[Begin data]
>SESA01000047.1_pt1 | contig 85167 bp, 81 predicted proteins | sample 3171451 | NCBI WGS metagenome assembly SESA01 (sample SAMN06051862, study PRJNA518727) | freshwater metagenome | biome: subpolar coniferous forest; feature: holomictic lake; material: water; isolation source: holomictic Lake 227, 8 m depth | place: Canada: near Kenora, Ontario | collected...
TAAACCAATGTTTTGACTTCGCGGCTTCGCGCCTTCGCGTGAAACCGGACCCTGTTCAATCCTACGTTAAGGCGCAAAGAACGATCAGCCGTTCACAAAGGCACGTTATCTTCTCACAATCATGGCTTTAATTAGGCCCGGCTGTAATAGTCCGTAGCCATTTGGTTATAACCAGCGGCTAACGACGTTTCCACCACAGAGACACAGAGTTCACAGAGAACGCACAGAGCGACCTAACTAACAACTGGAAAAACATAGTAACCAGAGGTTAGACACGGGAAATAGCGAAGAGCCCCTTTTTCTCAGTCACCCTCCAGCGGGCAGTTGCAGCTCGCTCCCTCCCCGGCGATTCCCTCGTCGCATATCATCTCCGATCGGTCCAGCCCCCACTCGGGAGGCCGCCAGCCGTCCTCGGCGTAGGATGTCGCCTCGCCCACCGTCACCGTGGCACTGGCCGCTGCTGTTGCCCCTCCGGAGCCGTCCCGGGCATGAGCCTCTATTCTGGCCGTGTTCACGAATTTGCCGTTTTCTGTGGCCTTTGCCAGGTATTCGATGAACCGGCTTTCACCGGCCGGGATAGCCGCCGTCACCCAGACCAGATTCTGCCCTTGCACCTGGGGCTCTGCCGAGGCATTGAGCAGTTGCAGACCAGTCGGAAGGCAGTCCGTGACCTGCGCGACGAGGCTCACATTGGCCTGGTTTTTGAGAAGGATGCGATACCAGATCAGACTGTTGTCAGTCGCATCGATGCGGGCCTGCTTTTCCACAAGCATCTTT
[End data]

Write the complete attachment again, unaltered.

>SESA01000047.1_pt1 | contig 85167 bp, 81 predicted proteins | sample 3171451 | NCBI WGS metagenome assembly SESA01 (sample SAMN06051862, study PRJNA518727) | freshwater metagenome | biome: subpolar coniferous forest; feature: holomictic lake; material: water; isolation source: holomictic Lake 227, 8 m depth | place: Canada: near Kenora, Ontario | collected...
TAAACCAATGTTTTGACTTCGCGGCTTCGCGCCTTCGCGTGAAACCGGACCCTGTTCAATCCTACGTTAAGGCGCAAAGAACGATCAGCCGTTCACAAAGGCACGTTATCTTCTCACAATCATGGCTTTAATTAGGCCCGGCTGTAATAGTCCGTAGCCATTTGGTTATAACCAGCGGCTAACGACGTTTCCACCACAGAGACACAGAGTTCACAGAGAACGCACAGAGCGACCTAACTAACAACTGGAAAAACATAGTAACCAGAGGTTAGACACGGGAAATAGCGAAGAGCCCCTTTTTCTCAGTCACCCTCCAGCGGGCAGTTGCAGCTCGCTCCCTCCCCGGCGATTCCCTCGTCGCATATCATCTCCGATCGGTCCAGCCCCCACTCGGGAGGCCGCCAGCCGTCCTCGGCGTAGGATGTCGCCTCGCCCACCGTCACCGTGGCACTGGCCGCTGCTGTTGCCCCTCCGGAGCCGTCCCGGGCATGAGCCTCTATTCTGGCCGTGTTCACGAATTTGCCGTTTTCTGTGGCCTTTGCCAGGTATTCGATGAACCGGCTTTCACCGGCCGGGATAGCCGCCGTCACCCAGACCAGATTCTGCCCTTGCACCTGGGGCTCTGCCGAGGCATTGAGCAGTTGCAGACCAGTCGGAAGGCAGTCCGTGACCTGCGCGACGAGGCTCACATTGGCCTGGTTTTTGAGAAGGATGCGATACCAGATCAGACTGTTGTCAGTCGCATCGATGCGGGCCTGCTTTTCCACAAGCATCTTT